LEAVES WOMAN CATERER HIGH AND DRY
Caterer Bekezela Madindwa is so stressed these days she even lost her appetite for food.
To make matters worse, her blood pressure has gone up the roof and her health is fast deteriorating.
At night, sleep won’t come easy .And when she wakes up, it is another day of worry and angst.
The single black woman entrepreneur in Balfour, Mpumalanga, has been patiently waiting for her monies from a chief belonging to the Manala Makerana Tribal Authority since end of April.
She had catered for close to 2 000 guests of Chief SD Tsotetsi who was celebrating his 55th birthday which coincided with the first anniversary celebrations of the Manala Marekana Traditional Council.
It was a colourful event held over two days at Chief Tsotetsi’s plush farm in Balfour. Guests included several Ndebele kings and queens.
They came, they saw, they ate.
Madindwa had made sure she ups her game to impress the royalty in attendance.
She even had to use her own money to buy groceries for the event.
Total amount for the job was R230 474 00.
An upbeat chief Tsotetsi had promised to settle the amount within seven days. Abaphenyi has seen documents confirming the agreement.
Little did Madindwa know she was being led down the garden path.
In her attempt to obtain redress Madindwa escalated the matter to the Royal Manala Marekana Traditional Council.
She was shocked when told the council had suspended chief Tsotetsi two days prior the event.
Abaphenyi has seen correspondence to this effect but have since discovered that chief only got to know about his suspension two days after the event.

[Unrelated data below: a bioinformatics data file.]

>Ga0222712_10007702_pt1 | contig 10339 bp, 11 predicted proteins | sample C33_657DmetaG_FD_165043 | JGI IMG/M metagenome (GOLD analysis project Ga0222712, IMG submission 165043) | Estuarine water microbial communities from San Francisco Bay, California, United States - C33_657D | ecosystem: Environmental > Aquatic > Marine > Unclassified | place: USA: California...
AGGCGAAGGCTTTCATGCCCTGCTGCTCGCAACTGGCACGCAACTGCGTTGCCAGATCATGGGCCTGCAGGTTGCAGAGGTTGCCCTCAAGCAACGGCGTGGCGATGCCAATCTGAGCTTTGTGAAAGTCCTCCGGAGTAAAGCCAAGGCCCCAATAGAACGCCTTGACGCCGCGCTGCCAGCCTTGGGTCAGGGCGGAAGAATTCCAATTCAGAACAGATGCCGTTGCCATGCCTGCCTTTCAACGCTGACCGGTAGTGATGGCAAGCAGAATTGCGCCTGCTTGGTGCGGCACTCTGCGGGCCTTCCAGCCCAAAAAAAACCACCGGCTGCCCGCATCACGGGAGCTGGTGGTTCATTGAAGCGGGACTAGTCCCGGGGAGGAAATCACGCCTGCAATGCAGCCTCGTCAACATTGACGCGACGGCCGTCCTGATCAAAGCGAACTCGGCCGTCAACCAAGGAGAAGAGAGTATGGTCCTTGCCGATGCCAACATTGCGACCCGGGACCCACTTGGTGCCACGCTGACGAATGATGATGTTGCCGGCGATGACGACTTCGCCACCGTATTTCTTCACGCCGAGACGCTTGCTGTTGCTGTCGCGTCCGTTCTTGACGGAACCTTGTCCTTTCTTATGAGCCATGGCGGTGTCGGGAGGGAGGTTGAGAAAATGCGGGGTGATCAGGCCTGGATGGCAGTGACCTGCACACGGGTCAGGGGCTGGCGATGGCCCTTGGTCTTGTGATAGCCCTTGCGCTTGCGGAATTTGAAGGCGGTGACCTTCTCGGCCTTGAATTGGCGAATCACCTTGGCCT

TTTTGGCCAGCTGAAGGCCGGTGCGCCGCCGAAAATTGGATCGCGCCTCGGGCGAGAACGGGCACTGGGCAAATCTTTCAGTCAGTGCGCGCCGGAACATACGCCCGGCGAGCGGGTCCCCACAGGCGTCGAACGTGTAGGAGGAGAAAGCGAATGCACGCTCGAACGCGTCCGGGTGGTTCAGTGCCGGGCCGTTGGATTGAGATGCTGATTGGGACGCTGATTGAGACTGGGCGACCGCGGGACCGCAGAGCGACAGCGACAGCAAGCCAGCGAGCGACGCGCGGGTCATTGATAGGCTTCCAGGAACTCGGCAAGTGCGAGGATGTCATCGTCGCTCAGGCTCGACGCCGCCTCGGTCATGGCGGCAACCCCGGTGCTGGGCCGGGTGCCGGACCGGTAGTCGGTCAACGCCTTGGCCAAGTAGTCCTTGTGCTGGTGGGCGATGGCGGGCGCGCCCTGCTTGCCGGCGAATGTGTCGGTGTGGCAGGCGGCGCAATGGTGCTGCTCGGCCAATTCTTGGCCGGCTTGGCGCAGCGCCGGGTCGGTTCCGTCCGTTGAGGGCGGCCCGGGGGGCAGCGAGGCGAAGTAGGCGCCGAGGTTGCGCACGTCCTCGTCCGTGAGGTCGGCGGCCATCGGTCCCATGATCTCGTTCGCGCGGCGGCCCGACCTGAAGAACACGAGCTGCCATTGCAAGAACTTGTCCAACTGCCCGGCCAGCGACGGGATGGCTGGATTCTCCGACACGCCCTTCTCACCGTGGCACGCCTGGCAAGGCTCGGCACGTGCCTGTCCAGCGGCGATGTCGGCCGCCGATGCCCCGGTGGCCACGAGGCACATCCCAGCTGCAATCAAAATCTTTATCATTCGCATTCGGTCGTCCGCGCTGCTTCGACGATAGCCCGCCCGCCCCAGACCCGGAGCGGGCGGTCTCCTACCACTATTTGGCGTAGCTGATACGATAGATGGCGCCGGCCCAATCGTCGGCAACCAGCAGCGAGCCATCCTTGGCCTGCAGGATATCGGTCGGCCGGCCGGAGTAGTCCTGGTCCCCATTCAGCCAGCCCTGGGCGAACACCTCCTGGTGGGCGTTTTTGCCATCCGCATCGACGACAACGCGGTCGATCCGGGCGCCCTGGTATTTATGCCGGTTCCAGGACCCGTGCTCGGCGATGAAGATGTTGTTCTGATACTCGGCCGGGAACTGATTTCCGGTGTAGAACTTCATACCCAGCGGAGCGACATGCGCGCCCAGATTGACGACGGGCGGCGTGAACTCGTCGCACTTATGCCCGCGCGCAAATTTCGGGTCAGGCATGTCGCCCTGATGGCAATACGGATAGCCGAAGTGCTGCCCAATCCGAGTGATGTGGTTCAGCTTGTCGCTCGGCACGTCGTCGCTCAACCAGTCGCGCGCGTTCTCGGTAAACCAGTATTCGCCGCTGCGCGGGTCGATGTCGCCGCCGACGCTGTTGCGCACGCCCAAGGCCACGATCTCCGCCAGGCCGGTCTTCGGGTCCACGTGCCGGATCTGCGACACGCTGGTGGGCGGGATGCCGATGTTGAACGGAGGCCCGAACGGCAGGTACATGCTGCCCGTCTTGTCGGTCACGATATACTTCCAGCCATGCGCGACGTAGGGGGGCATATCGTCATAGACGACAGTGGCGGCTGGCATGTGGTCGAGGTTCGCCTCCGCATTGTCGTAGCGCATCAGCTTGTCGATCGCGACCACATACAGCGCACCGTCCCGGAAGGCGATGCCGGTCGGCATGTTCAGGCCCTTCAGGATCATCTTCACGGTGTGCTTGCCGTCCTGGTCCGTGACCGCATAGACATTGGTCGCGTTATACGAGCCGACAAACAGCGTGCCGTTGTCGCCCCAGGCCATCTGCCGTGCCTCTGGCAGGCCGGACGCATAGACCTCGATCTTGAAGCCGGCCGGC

This in effect means the Royal Manala Marekana Traditional Council was not going to pay her even though some of their members did attend the celebrations.
Abaphenyi sent inquiries to the council CEO Mabena but these went unanswered. As for Madindwa this is not the end and she is determined to fight for her money till victory.”I just want my money,” she said.
There are 54 recognised traditional authorities and 54 recognised and appointed traditional leaders in Mpumalanga.
The Royal Manala Marekana Traditional Council is one of those being recognised. The people known as the South Ndebele found in the former Transvaal consists of two tribes namely abakwaManala (the Manala Ndebele) and abakwaNdzunza (the Ndzundza Ndebele).
They are mostly found in the former KwaNdebele and are distinct from Mzilikazi’s led northern Ndebele people.
Mabena said there were several people and companies which had complained about chief Tsotetsi and his advice to them was that they must go lay charges with the police.